2. Automatically Prevent Runts

In my opinion, this expression addresses a missing feature in InDesign. It looks for runts (i.e., single words left on their own line) and applies a character style with “no break” to fix the problem automatically.


Lets break that down:

grep guide v1 2

I found this expression from a comment by Atelier Jloupf on Otto Coster’s article over at Vector Tuts:

3. Automatically apply a character style to phone numbers

If you want to apply a particular format to telephone numbers, the following expression will look for a wide variety of telephone number formats including extensions.

\(?\d\d\d\)?[-. ]?\d\d\d[-. ]?\d\d\d\d( ?(?i)x(\d+))?

Lets break that down:

grep guide v1 3

What grep finds and styles from the following sample text: My telephone number is 654.235.7868. If you can’t reach me at that number, try my office at (524) 752-5754 x502. I could also be at the lake. My lake house number is 765-235-8675.

I added functionality to handle extensions that use an “x”. You could easily add the ability to search for “Ext” or similar.

I also considered adding the ability to handle international numbers. However, international numbers can be tricky and I wanted to minimize the likelihood that grep would style something arbitrary such as a serial number.

4. Automatically apply a character style to email addresses

If my documents are to be published digitally, I always ensure that all email addresses are exported as hyperlinks. I like to differentiate these interactive elements and generally use a character style. The following grep expression can handle this.


Lets break that down:

grep guide v1 4

What grep finds and styles from the following sample text: My email address is Please CC my wife. Her address is I will forward your information to tim. Tim’s email address is

This one came from David Blatner’s post on I considered removing the {2,4} and replacing it with a + to shorten the expression. It won’t be long before a wide range of new domain names become available. These will likely be longer than four characters.

5. Automatically apply a character style to urls

Similar to email addresses, the following expression can apply a character style to a url.


Lets break that down:

grep guide v1 5

What grep finds and styles from the following sample text: Check out my website at If you like that site, check out I also have some files accessible via my ftp server at

6. Automatically superscript copyright symbols

I like to keep my copyright symbols superscript. The fonts that I typically use have trademark and registered trademark symbols drawn in superscript; however the copyright symbol is a standard size character. I understand why; however, I never use the full size symbol. The following expression takes care of this:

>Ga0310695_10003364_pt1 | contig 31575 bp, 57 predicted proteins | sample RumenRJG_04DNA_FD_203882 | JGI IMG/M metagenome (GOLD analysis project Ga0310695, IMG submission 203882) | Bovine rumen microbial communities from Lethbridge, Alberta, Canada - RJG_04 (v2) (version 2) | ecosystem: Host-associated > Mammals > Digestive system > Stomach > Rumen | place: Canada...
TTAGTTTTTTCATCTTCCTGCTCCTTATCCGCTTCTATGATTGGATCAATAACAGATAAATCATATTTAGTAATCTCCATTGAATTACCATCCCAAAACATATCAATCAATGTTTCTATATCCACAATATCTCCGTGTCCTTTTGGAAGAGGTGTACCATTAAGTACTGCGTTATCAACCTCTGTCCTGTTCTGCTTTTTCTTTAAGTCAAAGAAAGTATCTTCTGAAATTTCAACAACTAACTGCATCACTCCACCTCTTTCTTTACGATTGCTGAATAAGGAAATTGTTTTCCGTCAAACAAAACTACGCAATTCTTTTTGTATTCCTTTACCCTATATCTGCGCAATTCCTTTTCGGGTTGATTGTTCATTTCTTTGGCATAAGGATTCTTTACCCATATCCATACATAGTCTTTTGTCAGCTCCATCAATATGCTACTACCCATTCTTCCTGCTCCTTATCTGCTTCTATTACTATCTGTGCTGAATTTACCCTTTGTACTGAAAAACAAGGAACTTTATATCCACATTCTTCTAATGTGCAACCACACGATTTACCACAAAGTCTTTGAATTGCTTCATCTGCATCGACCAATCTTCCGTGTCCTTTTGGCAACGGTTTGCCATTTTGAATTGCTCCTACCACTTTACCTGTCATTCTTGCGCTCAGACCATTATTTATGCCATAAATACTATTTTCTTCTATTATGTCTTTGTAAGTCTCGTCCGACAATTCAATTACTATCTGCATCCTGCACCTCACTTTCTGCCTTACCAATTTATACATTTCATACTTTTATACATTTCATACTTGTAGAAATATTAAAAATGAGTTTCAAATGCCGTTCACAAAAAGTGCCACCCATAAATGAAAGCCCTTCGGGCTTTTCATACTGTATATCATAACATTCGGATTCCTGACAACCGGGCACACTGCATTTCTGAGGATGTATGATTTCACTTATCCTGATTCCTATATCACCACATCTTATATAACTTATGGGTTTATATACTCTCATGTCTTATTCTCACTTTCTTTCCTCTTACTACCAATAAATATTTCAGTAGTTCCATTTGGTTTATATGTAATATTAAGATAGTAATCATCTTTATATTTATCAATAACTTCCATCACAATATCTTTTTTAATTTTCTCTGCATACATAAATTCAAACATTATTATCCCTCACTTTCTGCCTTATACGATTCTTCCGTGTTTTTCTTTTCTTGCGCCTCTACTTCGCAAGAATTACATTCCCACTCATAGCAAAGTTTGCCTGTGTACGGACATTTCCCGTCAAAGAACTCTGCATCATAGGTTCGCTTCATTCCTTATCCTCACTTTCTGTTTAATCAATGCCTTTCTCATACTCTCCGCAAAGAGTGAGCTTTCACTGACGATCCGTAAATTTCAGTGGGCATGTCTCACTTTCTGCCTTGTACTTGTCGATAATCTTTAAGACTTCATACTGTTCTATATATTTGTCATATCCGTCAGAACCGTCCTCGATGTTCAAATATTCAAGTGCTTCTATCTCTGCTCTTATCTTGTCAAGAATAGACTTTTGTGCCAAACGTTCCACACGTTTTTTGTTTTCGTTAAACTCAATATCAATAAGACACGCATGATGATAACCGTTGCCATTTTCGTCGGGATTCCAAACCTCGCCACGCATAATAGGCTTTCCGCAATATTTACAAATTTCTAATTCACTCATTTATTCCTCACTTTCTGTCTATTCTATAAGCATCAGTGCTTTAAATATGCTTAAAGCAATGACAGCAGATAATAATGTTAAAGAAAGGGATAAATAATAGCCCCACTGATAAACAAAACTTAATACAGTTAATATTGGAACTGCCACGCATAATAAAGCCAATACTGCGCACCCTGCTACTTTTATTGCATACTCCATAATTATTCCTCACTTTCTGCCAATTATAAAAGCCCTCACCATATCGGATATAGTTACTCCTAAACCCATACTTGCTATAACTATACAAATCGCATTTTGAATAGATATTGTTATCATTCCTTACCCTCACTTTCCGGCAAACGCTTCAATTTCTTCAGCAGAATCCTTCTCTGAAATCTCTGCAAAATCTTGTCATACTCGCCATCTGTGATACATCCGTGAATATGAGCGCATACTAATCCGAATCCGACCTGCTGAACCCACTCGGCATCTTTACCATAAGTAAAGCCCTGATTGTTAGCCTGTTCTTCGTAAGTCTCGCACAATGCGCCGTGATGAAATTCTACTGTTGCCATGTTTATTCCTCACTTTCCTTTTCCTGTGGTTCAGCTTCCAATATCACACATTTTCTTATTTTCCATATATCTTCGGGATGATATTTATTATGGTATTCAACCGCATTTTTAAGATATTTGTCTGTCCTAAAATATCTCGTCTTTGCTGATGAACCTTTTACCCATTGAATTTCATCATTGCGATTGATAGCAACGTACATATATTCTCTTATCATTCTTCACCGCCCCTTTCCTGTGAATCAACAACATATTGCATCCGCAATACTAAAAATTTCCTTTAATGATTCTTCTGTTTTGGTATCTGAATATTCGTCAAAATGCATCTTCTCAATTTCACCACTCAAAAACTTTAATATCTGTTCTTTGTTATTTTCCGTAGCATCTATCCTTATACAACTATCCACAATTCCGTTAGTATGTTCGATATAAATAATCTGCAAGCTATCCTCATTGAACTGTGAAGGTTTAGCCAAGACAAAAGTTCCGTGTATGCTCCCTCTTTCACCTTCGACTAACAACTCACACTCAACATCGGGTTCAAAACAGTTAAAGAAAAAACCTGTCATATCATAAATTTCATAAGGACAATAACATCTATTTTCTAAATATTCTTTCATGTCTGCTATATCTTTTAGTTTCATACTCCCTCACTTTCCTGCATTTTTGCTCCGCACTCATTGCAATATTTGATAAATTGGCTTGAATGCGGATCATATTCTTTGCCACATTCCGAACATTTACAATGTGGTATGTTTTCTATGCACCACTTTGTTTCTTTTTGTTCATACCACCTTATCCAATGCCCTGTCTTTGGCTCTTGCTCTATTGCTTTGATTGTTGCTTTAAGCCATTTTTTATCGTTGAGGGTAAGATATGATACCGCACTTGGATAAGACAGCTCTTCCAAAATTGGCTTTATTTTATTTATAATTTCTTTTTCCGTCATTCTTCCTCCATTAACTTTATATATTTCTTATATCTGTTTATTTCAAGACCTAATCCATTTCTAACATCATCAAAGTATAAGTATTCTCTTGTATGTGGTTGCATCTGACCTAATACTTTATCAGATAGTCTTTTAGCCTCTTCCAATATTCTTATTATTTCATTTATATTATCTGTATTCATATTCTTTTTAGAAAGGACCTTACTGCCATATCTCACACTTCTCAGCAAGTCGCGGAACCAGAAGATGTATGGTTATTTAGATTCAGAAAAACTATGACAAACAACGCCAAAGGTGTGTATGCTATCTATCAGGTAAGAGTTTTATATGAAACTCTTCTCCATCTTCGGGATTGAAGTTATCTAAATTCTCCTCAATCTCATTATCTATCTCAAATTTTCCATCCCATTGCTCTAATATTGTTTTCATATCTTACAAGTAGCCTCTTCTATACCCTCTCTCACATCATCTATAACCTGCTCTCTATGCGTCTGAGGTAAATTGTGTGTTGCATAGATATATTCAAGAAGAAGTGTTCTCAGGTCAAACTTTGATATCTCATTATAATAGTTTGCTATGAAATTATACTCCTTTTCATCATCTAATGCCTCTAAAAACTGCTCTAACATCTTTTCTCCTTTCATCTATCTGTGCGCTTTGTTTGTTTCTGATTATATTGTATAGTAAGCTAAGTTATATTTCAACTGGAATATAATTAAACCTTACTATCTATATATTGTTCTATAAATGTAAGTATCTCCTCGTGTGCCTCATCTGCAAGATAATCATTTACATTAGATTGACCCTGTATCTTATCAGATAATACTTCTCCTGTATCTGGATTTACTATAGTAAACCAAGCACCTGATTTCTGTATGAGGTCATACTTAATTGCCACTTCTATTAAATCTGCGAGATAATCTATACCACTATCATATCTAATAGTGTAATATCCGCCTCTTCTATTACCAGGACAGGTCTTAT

Lets break that down. Its pretty easy.

grep guide v1 6

7. Automatically superscript ordinals

I really like to have my ordinals in superscript. The following expression will look for Xst, Xnd, Xrd, Xth and apply an associated character style with the superscript option set.


Lets break that down:

grep guide v1 7

What grep finds and styles from the following sample text: We should be your 1st, 2nd, 3rd, and 4th choice.

8. Automatically apply a character style to missing information markers

I often use “INSERT” with a magenta swatch titled “NEEDS ATTENTION” in my documents. I can then use the find tool for the word “INSERT”, the preflight workflow that looks for the swatch to find missing information, or even manually scrolling through a document to find these items.

One thing that has bothered me is that when I paste in the missing information, I then have to clear overrides on the paragraph style or click [None] in the character style pallet.

I decided to use grep to automatically apply a character style to an entire paragraph when it sees the word “INSERT” in all caps. This way, when I replace INSERT with the desired content, the magenta fill is automatically removed. I do this using the following expression:


Lets break that down:

grep guide v1 8

What grep finds and styles the following in a sample strings of text: INSERT is the individual you should speak to.

To get more information, please call INSERT.

GREP Resources & Closing Comments

Michael Murphy’s colorful illustrations of grep expressions was my inspiration for the breakdowns. I have found a significant number of useful resources and have provided them below. When reviewing these pages, take note of the comments section. Check these sites out:

  1. General – Cari Jansen’s blog
  2. Positive lookbehinds – Cari Jansen
  3. Negative lookaheads – Cari Jansen
  4. Proportional Oldstyle – Barb Binder
  5. General Grep – Theunis de Jong
  6. 5 Cool Things You Can Do with GREP Styles – David Blatner
  7. 5 Cool Things You Can Do with GREP Styles – David Blatner
  8. Grip on Grep – Cari Jansen
  9. Never Break up Dates, Names, or Times – Colin Flashman
  10. Fun with Grep – Erica Garmet
  11. Grep in InDesign – Michael Murphy
  12. Killing Runts in Indesign with Grep – AB
  13. Custom Kerning in Indesign – Nina
  14. Saved my favorite for last

I have tested these expressions to try to break their functionality; however, I am also certain that responses to this post will yield simpler solutions or potential problems. Comments, questions, and suggestions are always welcome.